A new UGA study that is the first to examine comprehensively the magnitude of hydrocarbon gases released during the Deepwater Horizon Gulf of Mexico oil discharge has found that up to 500,000 tons of gaseous hydrocarbons were emitted into the deep ocean. The authors conclude that such a large gas discharge-which generated concentrations 75,000 times the norm-could result in small-scale zones of “extensive and persistent depletion of oxygen” as microbial processes degrade the gaseous hydrocarbons.
The study, led by Samantha Joye, professor of marine sciences, appears in the early online edition of the journal Nature Geoscience. Her co-authors are Ian MacDonald of Florida State University, Ira Leifer of the University of California-Santa Barbara and Vernon Asper of the University of Southern Mississippi.
The Macondo Well blowout discharged not only liquid oil, but also hydrocarbon gases, such as methane and pentane, which were deposited in the water column. Gases are normally not quantified for oil spills, but the researchers note that in this instance, documenting the amount of hydrocarbon gases released by the blowout is critical to understanding the discharge’s true extent, the fate of the released hydrocarbons and potential impacts on the deep oceanic systems. The researchers explained that the 1,480-meter depth of the blowout (nearly one mile) is highly significant because deep sea processes (high pressure, low temperature) entrapped the released gaseous hydrocarbons in a deep (1,000-1,300m) layer of the water column. In the supplementary online materials, the researchers provide high-definition photographic evidence of the oil and ice-like gas hydrate flakes in the plume waters.
Joye said the methane and other gases likely will remain deep in the water column and be consumed by microbes in a process known as oxidation, which en masse can lead to low-oxygen waters.
“We’re not talking about extensive hypoxic areas offshore in the Gulf of Mexico,” Joye said. “But the microbial oxidation of the methane and other alkanes will remove oxygen from the system for quite a while because the time-scale for the replenishment of oxygen at that depth is many decades.”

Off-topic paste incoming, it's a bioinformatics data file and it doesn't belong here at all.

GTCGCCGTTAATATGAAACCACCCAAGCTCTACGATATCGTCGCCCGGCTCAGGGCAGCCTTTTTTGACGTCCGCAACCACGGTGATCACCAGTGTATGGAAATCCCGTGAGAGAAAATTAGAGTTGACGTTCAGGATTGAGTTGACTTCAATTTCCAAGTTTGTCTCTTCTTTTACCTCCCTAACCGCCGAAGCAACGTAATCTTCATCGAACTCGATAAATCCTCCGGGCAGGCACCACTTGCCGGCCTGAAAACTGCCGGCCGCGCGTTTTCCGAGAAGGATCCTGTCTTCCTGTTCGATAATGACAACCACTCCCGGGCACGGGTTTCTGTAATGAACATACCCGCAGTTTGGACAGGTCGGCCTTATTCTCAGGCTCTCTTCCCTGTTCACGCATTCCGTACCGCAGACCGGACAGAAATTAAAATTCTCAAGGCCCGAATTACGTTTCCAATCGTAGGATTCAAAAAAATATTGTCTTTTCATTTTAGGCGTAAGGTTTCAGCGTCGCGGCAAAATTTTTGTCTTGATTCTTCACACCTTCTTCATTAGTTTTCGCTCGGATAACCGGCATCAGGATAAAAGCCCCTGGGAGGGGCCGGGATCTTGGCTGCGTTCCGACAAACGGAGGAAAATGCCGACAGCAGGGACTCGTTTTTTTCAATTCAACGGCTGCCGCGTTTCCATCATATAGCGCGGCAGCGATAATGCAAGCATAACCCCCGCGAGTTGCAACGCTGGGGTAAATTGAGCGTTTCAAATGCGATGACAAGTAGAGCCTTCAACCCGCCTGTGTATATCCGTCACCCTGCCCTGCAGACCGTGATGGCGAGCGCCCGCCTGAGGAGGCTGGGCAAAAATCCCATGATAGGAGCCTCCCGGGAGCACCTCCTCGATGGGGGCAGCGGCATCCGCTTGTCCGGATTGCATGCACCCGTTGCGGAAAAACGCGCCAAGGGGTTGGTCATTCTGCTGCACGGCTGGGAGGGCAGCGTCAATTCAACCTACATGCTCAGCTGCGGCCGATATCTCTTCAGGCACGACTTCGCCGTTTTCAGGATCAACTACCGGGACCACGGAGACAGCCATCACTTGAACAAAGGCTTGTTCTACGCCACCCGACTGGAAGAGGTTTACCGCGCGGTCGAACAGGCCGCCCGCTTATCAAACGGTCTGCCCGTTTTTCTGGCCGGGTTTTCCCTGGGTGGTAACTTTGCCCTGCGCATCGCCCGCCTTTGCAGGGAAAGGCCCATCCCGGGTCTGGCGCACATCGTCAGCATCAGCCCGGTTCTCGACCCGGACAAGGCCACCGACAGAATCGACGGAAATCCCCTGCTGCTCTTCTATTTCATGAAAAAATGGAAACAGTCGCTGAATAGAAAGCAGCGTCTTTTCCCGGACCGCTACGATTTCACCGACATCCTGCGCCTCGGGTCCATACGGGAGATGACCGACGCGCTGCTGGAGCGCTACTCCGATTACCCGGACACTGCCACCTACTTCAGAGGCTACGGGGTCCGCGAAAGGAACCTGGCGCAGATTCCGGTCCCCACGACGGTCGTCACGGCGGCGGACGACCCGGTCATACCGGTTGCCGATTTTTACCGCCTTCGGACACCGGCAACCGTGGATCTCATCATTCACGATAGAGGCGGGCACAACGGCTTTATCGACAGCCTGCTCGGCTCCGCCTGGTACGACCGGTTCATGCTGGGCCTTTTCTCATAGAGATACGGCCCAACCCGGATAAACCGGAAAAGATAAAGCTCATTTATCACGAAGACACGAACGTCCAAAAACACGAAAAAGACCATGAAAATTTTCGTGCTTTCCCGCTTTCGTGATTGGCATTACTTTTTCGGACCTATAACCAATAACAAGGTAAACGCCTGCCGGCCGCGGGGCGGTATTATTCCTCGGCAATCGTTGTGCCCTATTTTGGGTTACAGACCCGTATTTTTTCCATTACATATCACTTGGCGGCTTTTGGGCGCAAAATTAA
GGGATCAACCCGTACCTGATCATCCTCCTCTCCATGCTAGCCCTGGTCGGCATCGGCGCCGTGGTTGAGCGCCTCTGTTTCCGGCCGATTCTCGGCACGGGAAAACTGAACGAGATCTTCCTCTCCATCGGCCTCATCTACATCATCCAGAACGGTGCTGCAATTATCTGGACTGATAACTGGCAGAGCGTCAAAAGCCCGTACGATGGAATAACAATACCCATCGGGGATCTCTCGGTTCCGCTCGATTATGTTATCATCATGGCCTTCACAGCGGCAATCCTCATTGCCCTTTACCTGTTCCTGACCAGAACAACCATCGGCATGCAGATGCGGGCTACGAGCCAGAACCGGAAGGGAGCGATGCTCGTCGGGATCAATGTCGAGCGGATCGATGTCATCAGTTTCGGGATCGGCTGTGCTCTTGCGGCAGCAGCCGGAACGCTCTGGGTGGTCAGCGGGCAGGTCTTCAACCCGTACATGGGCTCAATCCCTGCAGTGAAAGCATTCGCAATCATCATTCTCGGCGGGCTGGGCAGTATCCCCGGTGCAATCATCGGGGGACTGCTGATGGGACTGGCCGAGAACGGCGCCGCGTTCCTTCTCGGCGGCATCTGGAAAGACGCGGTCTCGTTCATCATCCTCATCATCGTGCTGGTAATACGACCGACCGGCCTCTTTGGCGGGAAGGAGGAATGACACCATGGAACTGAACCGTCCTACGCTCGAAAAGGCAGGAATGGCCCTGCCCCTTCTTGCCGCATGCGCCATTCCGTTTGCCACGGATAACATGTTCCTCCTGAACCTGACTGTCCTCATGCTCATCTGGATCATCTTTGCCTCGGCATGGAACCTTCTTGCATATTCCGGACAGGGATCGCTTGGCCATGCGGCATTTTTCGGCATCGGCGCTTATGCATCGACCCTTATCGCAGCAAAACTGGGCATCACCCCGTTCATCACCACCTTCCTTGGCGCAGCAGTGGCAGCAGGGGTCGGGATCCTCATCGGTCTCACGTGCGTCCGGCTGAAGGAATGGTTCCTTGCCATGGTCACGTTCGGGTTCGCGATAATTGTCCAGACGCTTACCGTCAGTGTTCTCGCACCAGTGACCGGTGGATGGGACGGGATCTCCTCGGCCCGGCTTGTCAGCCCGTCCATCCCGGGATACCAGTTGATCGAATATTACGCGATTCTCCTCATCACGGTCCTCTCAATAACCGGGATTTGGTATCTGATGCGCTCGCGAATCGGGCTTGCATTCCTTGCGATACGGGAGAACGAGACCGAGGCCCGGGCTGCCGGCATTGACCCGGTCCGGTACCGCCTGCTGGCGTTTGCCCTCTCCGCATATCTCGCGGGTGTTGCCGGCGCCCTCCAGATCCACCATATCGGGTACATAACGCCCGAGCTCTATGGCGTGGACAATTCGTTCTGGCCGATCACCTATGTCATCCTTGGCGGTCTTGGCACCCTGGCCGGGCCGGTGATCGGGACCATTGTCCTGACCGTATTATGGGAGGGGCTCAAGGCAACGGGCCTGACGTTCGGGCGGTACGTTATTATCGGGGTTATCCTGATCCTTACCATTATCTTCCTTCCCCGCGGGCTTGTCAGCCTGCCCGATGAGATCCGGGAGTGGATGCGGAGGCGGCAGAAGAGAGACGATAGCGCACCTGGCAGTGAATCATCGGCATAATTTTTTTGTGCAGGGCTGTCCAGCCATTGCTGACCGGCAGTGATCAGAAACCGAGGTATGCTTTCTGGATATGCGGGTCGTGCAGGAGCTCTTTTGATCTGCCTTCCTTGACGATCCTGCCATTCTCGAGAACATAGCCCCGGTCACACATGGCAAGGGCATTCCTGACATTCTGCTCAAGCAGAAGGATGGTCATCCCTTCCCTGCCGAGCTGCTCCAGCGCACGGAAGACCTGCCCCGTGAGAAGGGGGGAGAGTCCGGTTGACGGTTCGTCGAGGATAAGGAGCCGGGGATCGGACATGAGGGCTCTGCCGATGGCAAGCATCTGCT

Leifer added that some of the larger gaseous hydrocarbons documented, such as pentane, have significant health implications for humans and potentially for marine life.
The study concludes that separating the gas-induced oxygen depletion from that due to liquid hydrocarbons is difficult, absent further research, because all hydrocarbons contribute to oxygen depletion. Therefore, documenting the total mass of hydrocarbons discharged is critical for understanding the long-term implications for the Gulf’s microbial communities, food chain and overall system.
Joye’s team examined samples from 70 sites around the leaking wellhead during a research cruise aboard the R/V Walton Smith during late May and early June of 2010. They combined their data with estimates of the volume of oil released to arrive at a figure that allows scientists to quantify, for the first time, the gas discharge in terms of equivalent barrels of oil.
“This study highlights the value of knowledge gained from deep sea hydrate seepage research but also how poorly deep sea processes are understood,” Leifer said. “Deepwater Horizon underscored how ill-prepared the nation is to respond to future accidents. As a nation, we need to hear this deep sea Sputnik wake-up call.”